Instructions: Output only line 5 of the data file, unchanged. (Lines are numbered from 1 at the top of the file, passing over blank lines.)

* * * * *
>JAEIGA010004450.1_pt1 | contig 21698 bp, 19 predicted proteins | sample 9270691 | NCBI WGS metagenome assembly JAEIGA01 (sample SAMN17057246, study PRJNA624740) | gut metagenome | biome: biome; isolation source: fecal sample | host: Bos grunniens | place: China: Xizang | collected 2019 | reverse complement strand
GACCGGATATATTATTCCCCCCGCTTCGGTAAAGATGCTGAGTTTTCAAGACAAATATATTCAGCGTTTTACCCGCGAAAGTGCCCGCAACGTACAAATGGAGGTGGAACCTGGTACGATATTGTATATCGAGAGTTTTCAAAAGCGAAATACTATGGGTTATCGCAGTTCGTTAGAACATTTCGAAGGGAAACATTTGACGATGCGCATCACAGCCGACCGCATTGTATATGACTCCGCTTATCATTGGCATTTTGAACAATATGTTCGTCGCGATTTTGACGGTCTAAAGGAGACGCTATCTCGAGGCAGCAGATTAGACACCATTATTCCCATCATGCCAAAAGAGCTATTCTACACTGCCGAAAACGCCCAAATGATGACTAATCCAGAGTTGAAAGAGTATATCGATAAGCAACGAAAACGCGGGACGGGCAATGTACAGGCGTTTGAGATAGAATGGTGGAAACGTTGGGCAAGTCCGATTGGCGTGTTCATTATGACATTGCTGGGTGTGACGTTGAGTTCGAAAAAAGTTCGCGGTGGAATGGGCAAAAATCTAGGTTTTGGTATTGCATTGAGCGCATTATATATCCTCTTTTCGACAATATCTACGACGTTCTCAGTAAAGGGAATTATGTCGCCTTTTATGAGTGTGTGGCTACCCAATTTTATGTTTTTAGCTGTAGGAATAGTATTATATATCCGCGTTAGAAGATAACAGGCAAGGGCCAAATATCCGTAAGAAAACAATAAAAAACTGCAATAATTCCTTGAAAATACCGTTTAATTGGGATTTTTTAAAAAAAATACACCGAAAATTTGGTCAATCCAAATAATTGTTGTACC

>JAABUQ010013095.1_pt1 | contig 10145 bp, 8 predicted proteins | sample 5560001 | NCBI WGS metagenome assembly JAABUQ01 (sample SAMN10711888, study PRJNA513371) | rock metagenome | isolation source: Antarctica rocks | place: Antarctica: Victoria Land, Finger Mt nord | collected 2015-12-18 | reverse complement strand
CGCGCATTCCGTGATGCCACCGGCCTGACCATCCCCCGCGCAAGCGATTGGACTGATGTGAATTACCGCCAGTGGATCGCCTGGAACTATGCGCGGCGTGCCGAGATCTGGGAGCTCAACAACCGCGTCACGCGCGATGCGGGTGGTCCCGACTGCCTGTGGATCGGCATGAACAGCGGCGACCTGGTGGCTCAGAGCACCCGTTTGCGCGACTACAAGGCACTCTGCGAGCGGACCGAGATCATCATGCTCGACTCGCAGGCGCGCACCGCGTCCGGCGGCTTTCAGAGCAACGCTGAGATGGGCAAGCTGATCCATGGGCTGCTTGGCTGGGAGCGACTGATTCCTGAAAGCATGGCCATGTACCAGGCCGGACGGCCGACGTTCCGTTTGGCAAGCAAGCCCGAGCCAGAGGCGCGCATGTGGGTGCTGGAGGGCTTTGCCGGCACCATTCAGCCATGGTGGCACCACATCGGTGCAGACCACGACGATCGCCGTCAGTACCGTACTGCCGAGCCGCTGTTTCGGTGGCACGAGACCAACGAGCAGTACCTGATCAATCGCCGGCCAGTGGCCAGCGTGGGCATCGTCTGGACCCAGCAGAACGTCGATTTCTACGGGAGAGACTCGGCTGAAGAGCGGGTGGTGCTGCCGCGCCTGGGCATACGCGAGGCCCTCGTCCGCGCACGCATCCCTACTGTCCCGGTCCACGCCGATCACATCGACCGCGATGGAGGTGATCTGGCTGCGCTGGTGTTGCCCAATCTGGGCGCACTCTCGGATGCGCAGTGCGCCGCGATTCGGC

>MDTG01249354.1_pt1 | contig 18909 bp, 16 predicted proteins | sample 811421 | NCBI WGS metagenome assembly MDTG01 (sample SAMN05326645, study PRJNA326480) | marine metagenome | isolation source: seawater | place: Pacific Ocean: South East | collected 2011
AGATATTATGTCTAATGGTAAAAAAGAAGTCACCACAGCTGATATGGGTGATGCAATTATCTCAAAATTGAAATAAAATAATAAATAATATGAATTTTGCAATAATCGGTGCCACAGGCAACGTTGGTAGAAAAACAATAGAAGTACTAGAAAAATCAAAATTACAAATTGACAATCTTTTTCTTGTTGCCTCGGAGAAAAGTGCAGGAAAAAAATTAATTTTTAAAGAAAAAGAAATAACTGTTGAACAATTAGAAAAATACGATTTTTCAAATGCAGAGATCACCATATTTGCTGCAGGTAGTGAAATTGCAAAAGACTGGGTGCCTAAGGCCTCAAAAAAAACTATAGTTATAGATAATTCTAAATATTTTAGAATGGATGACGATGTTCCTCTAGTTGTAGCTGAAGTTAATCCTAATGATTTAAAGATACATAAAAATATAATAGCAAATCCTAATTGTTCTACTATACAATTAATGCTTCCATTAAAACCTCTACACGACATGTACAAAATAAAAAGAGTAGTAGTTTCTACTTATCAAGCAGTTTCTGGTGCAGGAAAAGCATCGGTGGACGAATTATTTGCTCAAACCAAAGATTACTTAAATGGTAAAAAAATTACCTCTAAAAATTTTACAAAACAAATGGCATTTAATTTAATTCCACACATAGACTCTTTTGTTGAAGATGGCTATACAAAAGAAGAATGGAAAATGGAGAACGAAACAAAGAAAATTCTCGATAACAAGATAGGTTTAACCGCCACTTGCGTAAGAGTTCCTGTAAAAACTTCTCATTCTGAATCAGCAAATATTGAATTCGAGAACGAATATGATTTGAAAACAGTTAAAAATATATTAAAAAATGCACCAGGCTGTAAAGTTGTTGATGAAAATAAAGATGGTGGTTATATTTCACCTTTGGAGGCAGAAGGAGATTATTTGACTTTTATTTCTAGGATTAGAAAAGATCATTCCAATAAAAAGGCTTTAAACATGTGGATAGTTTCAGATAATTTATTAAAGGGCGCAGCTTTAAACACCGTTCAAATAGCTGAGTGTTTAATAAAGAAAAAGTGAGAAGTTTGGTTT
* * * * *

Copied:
>MDTG01249354.1_pt1 | contig 18909 bp, 16 predicted proteins | sample 811421 | NCBI WGS metagenome assembly MDTG01 (sample SAMN05326645, study PRJNA326480) | marine metagenome | isolation source: seawater | place: Pacific Ocean: South East | collected 2011